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reply to post by frivolouschick
 


Last I heard geothermal was the most cost efficient and unlimited supply of energy available.



posted on Aug, 27 2009 @ 02:17 AM
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Ah, well I do certainly see where you are coming from here.

But you don't take into account the increasing photo-voltaic efficiency in solar cells, which make them able to capture a lot more energy in a much smaller space.

I do see what you are saying. You are saying that with a larger number of wind turbines, solar arrays, and hydro dams there will be an increased effect on the environment as our population increases and more supposed 'green' power plants are constructed.

I believe once we begin to perfect and improve manufacturing processes in relation to these 'green energy' sources (specifically solar, wind, and hydro) we will have a much smaller impact on the environment.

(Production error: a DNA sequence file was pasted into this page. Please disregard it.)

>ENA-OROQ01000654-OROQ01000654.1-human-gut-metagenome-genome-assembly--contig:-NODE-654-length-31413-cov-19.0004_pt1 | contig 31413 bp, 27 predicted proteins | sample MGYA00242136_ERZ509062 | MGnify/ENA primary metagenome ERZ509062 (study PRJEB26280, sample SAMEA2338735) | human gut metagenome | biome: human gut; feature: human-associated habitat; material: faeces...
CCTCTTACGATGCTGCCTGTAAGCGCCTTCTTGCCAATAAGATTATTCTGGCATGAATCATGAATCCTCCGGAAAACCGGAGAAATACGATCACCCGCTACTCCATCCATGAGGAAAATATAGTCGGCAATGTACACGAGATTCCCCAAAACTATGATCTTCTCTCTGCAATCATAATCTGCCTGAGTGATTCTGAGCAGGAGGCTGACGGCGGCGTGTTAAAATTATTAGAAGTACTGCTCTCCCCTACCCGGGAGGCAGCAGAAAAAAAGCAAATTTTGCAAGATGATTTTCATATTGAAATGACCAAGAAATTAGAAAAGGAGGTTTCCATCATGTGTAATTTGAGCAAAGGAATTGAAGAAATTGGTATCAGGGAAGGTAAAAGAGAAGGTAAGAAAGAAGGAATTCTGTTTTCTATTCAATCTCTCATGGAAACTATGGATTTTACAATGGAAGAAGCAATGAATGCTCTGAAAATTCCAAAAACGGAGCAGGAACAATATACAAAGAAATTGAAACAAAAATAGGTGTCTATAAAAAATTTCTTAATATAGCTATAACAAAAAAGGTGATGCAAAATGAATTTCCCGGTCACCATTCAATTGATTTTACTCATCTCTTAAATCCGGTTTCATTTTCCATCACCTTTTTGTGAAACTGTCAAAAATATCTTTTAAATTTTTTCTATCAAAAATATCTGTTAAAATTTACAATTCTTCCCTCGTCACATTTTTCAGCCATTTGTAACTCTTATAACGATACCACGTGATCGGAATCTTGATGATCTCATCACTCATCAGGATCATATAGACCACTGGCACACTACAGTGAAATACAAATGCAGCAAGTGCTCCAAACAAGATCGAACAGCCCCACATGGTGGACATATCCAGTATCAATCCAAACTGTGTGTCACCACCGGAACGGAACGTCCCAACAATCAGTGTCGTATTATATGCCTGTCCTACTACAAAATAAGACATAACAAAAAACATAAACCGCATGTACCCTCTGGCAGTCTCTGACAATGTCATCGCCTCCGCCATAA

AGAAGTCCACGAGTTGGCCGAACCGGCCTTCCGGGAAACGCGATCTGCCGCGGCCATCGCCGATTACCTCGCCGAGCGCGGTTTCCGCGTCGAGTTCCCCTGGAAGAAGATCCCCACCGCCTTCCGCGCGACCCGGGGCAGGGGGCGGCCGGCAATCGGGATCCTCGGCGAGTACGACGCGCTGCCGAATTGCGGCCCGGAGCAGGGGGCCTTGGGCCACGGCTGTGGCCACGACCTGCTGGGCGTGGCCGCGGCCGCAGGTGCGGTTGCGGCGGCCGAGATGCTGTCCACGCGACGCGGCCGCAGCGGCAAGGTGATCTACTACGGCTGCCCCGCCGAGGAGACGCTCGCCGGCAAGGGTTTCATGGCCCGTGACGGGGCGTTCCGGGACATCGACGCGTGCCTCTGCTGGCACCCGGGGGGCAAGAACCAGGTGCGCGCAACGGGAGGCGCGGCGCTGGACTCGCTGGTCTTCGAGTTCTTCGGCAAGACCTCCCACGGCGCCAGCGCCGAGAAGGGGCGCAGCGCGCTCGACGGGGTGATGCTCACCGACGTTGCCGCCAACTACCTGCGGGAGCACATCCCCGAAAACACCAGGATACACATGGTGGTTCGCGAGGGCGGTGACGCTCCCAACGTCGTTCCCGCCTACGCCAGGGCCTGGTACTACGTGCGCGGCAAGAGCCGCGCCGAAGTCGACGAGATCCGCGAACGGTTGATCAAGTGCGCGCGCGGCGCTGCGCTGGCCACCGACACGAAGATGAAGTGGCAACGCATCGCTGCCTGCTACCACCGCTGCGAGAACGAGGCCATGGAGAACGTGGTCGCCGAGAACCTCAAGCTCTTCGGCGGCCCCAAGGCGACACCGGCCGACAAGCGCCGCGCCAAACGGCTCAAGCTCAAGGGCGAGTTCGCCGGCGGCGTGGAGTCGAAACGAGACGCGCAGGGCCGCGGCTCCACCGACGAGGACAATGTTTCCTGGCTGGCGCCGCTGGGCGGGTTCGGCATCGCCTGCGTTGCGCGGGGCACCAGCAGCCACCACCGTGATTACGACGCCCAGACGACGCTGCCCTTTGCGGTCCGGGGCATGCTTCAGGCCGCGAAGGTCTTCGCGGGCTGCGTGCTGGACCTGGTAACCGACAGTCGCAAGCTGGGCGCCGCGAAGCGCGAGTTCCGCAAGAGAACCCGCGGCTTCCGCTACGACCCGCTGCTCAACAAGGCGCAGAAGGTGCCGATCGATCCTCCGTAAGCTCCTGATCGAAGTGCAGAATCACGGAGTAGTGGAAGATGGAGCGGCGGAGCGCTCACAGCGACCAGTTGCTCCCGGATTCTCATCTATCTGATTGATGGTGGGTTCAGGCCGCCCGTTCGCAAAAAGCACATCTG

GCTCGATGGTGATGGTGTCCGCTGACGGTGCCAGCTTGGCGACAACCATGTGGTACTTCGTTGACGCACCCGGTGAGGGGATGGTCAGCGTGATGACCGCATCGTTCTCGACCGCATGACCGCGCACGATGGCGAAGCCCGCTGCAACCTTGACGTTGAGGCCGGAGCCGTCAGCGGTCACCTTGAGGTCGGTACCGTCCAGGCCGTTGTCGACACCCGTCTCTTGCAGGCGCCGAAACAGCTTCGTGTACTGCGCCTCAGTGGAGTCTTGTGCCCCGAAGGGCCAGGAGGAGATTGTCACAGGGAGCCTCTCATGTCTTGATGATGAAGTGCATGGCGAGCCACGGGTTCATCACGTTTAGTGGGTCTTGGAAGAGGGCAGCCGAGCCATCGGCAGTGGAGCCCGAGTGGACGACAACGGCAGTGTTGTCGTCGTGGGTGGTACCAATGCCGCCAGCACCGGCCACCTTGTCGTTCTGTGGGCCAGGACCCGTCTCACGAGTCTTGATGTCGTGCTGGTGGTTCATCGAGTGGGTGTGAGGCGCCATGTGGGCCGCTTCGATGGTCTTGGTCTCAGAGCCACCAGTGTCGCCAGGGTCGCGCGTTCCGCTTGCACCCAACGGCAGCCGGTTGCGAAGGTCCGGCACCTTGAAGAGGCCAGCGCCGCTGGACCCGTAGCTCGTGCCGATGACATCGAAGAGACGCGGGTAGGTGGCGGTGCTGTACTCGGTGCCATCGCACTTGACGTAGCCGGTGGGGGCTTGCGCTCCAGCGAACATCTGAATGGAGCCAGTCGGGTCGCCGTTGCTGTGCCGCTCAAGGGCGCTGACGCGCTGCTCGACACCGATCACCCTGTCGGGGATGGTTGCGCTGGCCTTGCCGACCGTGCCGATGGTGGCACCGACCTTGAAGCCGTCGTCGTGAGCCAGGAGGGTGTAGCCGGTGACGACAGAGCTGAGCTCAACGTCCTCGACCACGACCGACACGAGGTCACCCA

You should also note that the amount of radiant sunlight that would be absorbed from the environment is so insignificantly small that it wouldn't really have a large impact. Also, when the efficiency of solar panels reaches much higher levels, as in the conversion from received sunlight to transmitted electricity, you will be able to pack much more power generation into a much smaller area.

The best approach then would be to place these panels in desert areas where they wouldn't have as much an effect on plant or animal life. An area such as the Sonoran Desert in North America, or in the Outback of Australia might be a good spot.

Wind I'm not so sure about. I know that there will certainly be many improvements in this area, but it might have a larger impact than solar on the environment.

What you are saying might be true if we were to build massive amounts of wind generators at lower levels, basically a hundred feet of the ground or so. If we built enough of them, as in millions, or even billions we might impact the environment. But I think once serious money is poured into research and development we will begin to see massive improvements in efficiency, thereby reducing the number of required wind turbines to produce a said amount of electricity.